Good luck with your attempted communications with MaxDrie. I think that your identification of him as a troll (in a discussion board sense) is dead on, seeing as even he admits that he posts “seek[ing] to provoke,” yet not having any actual experience under US law, nor willingness to either admit such (even though it is evident) nor to even admit that patent law does differ from sovereign to sovereign (as is a major point of this thread). It is one thing to seek to invigorate a conversation, yet altogether another thing to antagonize and pretend to know something about a legal point under discussion when you have no experience of that point (and to pretend that patent law is somehow “universal” when it is clearly not), and even more of another thing to proselytize an untenable point such as the presence of universal patent law concerning a US legal point that I added to the conversation.

    I have found that trying to hold a conversation with him is largely fruitless, as he refuses to stop the types of gamesmanship often found on the free-for-all of Patently-O. He may be more polite than others that play games, but his games are a needless distraction from conversations and impede rather than promote them. His posts here on this thread are examplers. Here, for example I clearly agreed with him on the importance of drafting well, and yet he took issue with my added point on US practice. His attempts (?) at conversation consisted of baiting taunts, avoidance of clarifying questions, and rather smarmy replies that he simply has not established any legal superiority to support in his rather nonresponsive attempted “high road” position. This is not the first time, and he has a pattern of not engaging when his “position” is “threatened” or even questioned. Yes, he likes to “provoke,” but he does not want to have any part of any ensuing discussion on the merits that shows that he has not thought things through sufficiently to preserve his “ideal state” of universal law fashioned after EPO law.

  30. MaxDrei August 14, 2014 9:37 am

    Anon, I think J at # 19, with his “administratively easy” alludes to getting away from interference proceedings and sorting out priority between rival independently conceiving inventors on the basis of their respective PTO filing dates and their respective disclosures on those dates.

    Many American Bloggers seem to be excessively anxious about “Derivation” but in my experience it seldom Plays a role in These priority contests.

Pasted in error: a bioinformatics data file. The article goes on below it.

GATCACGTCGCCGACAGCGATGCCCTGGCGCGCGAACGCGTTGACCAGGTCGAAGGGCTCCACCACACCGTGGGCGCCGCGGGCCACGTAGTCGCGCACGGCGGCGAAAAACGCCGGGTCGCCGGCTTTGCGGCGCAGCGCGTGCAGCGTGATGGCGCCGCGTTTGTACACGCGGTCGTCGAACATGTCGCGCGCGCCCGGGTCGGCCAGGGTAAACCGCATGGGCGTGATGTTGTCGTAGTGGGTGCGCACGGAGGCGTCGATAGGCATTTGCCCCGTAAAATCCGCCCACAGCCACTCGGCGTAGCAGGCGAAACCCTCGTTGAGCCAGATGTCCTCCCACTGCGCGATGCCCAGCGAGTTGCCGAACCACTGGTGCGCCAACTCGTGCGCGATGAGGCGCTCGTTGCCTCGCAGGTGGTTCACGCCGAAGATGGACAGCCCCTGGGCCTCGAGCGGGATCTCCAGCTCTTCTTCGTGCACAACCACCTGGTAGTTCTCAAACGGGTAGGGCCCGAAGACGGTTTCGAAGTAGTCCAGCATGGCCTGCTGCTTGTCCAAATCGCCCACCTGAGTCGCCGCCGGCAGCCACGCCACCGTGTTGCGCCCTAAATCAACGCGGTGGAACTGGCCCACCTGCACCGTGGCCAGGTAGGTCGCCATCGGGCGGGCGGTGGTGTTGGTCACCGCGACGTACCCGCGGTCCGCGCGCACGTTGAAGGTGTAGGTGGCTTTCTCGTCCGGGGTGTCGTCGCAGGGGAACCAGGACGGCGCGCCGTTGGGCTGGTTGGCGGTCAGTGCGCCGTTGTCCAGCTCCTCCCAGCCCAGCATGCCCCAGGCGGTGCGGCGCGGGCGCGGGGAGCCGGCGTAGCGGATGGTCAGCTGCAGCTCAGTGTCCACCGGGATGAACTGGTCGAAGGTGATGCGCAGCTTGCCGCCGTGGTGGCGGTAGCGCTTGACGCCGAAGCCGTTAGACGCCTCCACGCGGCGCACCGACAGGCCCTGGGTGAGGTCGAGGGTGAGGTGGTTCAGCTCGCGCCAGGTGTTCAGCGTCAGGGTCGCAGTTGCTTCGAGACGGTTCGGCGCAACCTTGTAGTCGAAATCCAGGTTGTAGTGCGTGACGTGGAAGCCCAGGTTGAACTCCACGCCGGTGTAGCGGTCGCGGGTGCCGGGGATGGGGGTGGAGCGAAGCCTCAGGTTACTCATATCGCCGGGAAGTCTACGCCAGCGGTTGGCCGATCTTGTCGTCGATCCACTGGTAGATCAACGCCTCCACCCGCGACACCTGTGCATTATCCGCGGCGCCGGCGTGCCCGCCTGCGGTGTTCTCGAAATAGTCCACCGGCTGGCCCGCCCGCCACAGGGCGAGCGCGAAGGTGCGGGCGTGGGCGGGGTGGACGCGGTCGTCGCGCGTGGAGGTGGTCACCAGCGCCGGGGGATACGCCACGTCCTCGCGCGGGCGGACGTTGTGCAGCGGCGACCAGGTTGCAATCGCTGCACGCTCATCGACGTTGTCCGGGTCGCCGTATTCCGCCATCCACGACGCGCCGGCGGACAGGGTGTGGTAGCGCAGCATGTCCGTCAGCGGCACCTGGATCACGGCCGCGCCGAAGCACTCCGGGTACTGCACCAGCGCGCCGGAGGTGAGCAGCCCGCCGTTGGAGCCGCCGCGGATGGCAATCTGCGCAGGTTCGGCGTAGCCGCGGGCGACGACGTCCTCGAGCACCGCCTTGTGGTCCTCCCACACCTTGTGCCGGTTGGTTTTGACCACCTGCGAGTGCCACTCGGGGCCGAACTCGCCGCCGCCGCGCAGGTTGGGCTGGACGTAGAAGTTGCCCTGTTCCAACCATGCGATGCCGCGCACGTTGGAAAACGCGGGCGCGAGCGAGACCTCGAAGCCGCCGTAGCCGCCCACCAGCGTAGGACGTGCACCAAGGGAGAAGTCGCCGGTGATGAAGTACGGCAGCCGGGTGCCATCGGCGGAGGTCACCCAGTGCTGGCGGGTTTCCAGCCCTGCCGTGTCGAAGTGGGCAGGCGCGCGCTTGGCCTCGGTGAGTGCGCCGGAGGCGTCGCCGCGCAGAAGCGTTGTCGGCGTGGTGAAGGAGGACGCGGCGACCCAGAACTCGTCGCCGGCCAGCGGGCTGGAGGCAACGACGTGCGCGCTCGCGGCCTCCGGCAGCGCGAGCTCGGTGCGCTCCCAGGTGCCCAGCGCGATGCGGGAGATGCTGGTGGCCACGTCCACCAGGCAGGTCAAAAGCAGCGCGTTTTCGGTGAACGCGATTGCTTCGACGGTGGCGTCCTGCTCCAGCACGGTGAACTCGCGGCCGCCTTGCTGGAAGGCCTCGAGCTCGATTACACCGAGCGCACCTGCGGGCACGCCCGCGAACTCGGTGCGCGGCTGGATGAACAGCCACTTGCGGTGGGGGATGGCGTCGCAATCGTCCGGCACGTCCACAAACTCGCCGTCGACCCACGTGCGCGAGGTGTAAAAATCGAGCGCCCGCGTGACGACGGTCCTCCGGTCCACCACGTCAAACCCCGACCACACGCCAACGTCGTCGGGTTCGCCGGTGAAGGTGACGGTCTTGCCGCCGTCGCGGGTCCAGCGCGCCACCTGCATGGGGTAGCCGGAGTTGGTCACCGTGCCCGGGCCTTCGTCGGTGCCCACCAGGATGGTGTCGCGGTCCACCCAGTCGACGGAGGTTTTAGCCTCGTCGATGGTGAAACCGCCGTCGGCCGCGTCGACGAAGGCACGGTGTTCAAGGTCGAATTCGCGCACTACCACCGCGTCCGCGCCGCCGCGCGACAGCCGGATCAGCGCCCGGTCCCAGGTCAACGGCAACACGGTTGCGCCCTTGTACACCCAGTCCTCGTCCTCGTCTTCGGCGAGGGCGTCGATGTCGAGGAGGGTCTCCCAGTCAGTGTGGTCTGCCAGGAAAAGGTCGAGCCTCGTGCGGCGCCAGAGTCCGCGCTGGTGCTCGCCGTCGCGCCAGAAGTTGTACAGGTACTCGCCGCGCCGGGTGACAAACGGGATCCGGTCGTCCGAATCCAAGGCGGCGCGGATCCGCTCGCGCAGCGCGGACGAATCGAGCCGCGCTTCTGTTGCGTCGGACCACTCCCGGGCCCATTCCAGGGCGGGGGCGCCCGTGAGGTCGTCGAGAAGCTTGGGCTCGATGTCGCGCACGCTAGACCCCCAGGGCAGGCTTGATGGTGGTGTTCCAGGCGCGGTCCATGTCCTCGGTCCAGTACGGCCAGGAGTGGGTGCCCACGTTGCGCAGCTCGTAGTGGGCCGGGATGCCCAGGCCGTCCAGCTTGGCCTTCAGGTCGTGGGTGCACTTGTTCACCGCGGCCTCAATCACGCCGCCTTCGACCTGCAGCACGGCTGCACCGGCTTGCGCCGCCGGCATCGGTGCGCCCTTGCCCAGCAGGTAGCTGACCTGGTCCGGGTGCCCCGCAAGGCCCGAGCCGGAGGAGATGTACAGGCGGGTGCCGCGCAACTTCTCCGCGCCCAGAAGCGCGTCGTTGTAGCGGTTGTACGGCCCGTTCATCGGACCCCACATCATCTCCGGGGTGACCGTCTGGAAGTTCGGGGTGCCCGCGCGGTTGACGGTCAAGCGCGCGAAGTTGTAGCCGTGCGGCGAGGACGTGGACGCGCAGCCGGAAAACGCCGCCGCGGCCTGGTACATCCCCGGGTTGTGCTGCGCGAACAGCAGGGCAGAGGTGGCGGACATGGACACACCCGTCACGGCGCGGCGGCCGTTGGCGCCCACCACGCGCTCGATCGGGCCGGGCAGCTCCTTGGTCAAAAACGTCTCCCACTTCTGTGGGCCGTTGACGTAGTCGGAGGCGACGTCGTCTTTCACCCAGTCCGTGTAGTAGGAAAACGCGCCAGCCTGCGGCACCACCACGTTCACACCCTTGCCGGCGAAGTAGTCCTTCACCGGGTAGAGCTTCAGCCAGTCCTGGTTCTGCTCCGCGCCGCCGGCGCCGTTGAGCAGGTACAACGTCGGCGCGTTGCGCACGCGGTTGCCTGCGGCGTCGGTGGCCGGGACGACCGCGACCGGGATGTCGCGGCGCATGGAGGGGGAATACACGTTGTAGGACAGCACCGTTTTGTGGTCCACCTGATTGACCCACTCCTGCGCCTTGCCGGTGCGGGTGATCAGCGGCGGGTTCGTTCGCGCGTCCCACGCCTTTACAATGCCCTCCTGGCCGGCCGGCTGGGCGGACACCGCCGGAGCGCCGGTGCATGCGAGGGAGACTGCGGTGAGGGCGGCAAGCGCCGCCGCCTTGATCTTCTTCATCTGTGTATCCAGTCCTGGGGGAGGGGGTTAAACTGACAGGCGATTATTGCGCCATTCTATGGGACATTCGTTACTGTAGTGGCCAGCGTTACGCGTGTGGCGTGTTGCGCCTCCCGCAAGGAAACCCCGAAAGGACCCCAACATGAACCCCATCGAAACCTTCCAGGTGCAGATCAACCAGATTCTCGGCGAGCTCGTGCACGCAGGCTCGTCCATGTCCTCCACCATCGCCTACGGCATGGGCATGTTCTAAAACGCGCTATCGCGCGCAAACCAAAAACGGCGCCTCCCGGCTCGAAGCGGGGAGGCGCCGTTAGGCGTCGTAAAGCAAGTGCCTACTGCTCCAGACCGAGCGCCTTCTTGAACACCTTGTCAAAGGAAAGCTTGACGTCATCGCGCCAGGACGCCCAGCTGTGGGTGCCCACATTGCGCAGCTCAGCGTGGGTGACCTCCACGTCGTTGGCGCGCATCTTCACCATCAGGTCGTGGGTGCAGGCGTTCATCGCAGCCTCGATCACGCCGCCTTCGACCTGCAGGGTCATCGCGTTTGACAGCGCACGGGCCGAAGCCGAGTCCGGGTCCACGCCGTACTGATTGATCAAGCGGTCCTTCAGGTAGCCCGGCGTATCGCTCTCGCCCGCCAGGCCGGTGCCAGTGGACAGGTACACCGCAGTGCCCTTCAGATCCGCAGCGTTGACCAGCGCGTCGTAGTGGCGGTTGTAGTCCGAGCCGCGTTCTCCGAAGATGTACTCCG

Conversely, such priority contests are not uncommon, because rival corporate filers invent similar subject matter at similar times, all in an effort to deliver what the market craves.

    Indeed, I predict that these priority contests, which from now on will be far more frequent than ful-blown interferences, will, over the next generation, colour drafting practice within the USA jurisdiction.

    Do I “know” it? No, of course not. It is just a hunch.

  31. Michael Lin August 14, 2014 10:45 pm

    All: Thanks for the comments and the far-ranging discussion. I think in our current world to be competitive and provide better service to our clients, we need to be aware of the global requirements in terms of laws as well as real, everyday practice.

    I’m reminded of something I forgot to add to the article – As we know, it’s difficult to get data, especially useful data, out of inventors in time for the filings. However, “data” does not always have to be something which is precisely measured and accurate to 10 digits. I’ve seen very useful data which simply indicates “it worked”, “it worked well” and “it didn’t work” in many applications. As New Anon (#2) may recognize, the Japanese sometimes use triangles for great data, circles for good data, and “x” for bad data. See, for example, JP 3717412 B2. While it may not be the hardest, most scientific data, this type of data does help! And sometimes it’s all that we, as drafters, may have in front of us when the filing deadline is tomorrow…or in 3 hours!